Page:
How the NIH Director Is Working to Stamp Out Sexism in STEM

How the NIH Director Is Working to Stamp Out Sexism in STEM

The gender gap in science, technology, engineering, and mathematics (STEM) is well documented. It is so important that several research centers around the world study the problem. Another indication of the issue’s importance is that in June 2019, the director of the National Institutes of Health (NIH), Dr. Francis S. Collins, announced he would act to stop one factor contributing to the gender gap: the underrepresentation of women in speaking roles at scientific conferences.

About the NIH

National Institutes of Health

The NIH is located within the U.S. Department of Health and Human Services (HHS). Its missions and goals are to protect and improve health, prevent disease, expand knowledge in biomedical science, and conduct science with integrity, accountability, and social responsibility. It is the largest biomedical research center in the world.

The official history of the NIH began in 1887, in a small laboratory at the Marine Health Service (MHS), later known as the U.S. Public Health Service. One MHS role was to examine ship passengers arriving in the United States for signs of disease, including cholera and yellow fever. It was assigned this duty by Congress to prevent epidemics.

The NIH has relied on Congress to legislate its growth and programming throughout its history. Since it was founded over 130 years ago, it has supported research by 156 Nobel Prize winners. This research has led to the development of MRI technology and understanding of how viruses can cause cancer, how to control cholesterol, and how human brains process visual information, among other groundbreaking results.

About Dr. Francis S. Collins

Dr. Francis S. Collins
Dr. Francis S. Collins | IU School of Medicine | Flickr

Dr. Francis S. Collins has served as director of the NIH for more than a decade. Before directing the NIH, Collins led the international Human Genome Project, which completed a finished sequence of human DNA in 2003. Dr. Collins was honored with the Presidential Medal of Freedom in 2007 and the National Medal of Science in 2009.

Dr. Collins received his BS in chemistry from the University of Virginia, his PhD in physical chemistry from Yale University, and his MD from the University of North Carolina at Chapel Hill. He has been responsible for important research into the genetics of cystic fibrosis, Huntington’s disease, endocrine cancer, and type 2 diabetes, among other diseases. More recently, his research interests have focused on genetic-based personalized medicine.

About Manels, Manferences, and Himposiums

A troubling trend in scientific conferences is the overreliance on white men in speaking roles. In fact, in January 2018, the National Academy of Sciences in the United States published a study documenting gender inequalities in more than 3,600 colloquium talks sponsored by 50 leading universities. This study found that at these institutions, men gave twice as many colloquium talks as women in six academic disciplines, including the STEM disciplines of biology and bioengineering. The study also found no evidence that women refused invitations to speak more often than men.

People have come up with a variety of slang terms to describe this overreliance on male speakers, including “manels,” “manferences,” and “himposiums.” This trend accompanies research findings published in 2018 by the National Academies of Sciences, Engineering, and Medicine documenting the negative effects of sexual harassment in these STEM disciplines. As a result, Dr. Collins and the entire NIH have taken action to initiate change.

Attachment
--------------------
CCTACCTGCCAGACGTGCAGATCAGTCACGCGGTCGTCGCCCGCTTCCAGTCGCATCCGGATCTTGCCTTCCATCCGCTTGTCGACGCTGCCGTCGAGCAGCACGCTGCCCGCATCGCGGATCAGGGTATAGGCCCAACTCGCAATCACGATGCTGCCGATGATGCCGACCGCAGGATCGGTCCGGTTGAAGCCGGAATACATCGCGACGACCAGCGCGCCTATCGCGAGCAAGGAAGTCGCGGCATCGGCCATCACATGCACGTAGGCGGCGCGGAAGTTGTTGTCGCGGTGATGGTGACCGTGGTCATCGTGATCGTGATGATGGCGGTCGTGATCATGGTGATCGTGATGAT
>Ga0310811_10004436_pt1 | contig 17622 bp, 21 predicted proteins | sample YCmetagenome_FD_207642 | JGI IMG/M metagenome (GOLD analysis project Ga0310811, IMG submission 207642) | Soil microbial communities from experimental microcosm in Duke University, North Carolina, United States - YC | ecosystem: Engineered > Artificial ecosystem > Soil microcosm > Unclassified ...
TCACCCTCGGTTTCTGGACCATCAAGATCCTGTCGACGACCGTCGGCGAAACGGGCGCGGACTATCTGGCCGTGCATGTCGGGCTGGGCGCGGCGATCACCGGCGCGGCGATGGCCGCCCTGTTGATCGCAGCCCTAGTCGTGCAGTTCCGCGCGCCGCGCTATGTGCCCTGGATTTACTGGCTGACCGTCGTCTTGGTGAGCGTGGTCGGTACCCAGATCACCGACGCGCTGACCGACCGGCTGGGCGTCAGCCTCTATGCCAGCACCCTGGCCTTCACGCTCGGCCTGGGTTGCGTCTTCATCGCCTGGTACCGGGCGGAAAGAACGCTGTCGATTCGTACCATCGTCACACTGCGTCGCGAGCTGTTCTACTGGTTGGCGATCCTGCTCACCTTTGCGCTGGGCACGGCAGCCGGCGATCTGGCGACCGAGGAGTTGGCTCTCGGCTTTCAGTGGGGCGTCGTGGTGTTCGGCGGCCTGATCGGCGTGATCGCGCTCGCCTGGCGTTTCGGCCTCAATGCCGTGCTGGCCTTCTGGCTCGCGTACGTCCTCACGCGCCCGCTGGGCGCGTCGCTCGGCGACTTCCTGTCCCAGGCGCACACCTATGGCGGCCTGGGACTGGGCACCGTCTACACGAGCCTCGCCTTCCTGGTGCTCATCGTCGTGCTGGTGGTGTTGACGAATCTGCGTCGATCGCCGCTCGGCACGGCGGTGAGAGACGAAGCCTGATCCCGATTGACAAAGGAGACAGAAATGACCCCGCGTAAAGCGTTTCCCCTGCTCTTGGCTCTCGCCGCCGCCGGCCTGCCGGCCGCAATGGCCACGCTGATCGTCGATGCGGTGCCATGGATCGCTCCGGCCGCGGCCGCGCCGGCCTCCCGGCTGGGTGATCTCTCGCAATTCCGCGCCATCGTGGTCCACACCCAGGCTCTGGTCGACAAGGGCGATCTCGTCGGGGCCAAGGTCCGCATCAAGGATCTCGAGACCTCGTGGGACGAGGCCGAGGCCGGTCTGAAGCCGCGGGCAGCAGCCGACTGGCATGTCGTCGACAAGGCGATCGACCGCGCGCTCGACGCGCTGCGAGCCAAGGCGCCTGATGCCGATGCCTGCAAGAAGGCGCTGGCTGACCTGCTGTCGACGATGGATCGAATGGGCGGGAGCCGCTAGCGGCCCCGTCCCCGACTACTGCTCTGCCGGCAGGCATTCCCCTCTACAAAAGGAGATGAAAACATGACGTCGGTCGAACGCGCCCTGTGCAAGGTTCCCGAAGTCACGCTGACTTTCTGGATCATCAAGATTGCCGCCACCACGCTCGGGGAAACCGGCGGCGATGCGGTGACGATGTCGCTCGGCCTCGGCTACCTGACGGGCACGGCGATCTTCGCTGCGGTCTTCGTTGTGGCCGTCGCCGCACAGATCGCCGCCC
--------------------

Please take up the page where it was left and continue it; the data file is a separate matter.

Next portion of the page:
How the NIH Director Is Working to Stop Sexism

In June 2019, Dr. Collins announced in a statement published on the NIH website that he would stop attending conferences that could not demonstrate attention to offering a diverse slate of presenters in speaking roles. In an interview with the New York Times, Dr. Collins indicated he would not establish specific quotas for the percentage of speakers who must be female or from other underrepresented groups, because in some specialties, there are not enough experts who are members of these groups. However, he said he would no longer attend conferences that did not demonstrate efforts to be inclusive.

In addition to this revolutionary announcement by Dr. Collins, in 2019 the NIH also announced on its website other efforts to combat sexism in science. This announcement included the news that after following up on sexual harassment accusations, it had replaced 14 principal investigators conducting NIH-sponsored research, removed 14 individuals from the peer review process, and had received notice from employing institutions that 21 principal investigators receiving NIH funds were disciplined. In addition, the announcement indicated that the NIH disciplined 10 employees for sexual harassment infractions and issued warnings or required training for 10 other employees.

These efforts from the nation’s top public health research facility have the potential to send a powerful message and set a new standard for a zero-tolerance approach to sexual harassment. The STEM disciplines cannot hope to close the gender gap if women in these fields are harassed, assaulted, or made to feel like they do not belong. Hopefully, the NIH’s efforts will make headway toward closing the STEM gender gap in the future.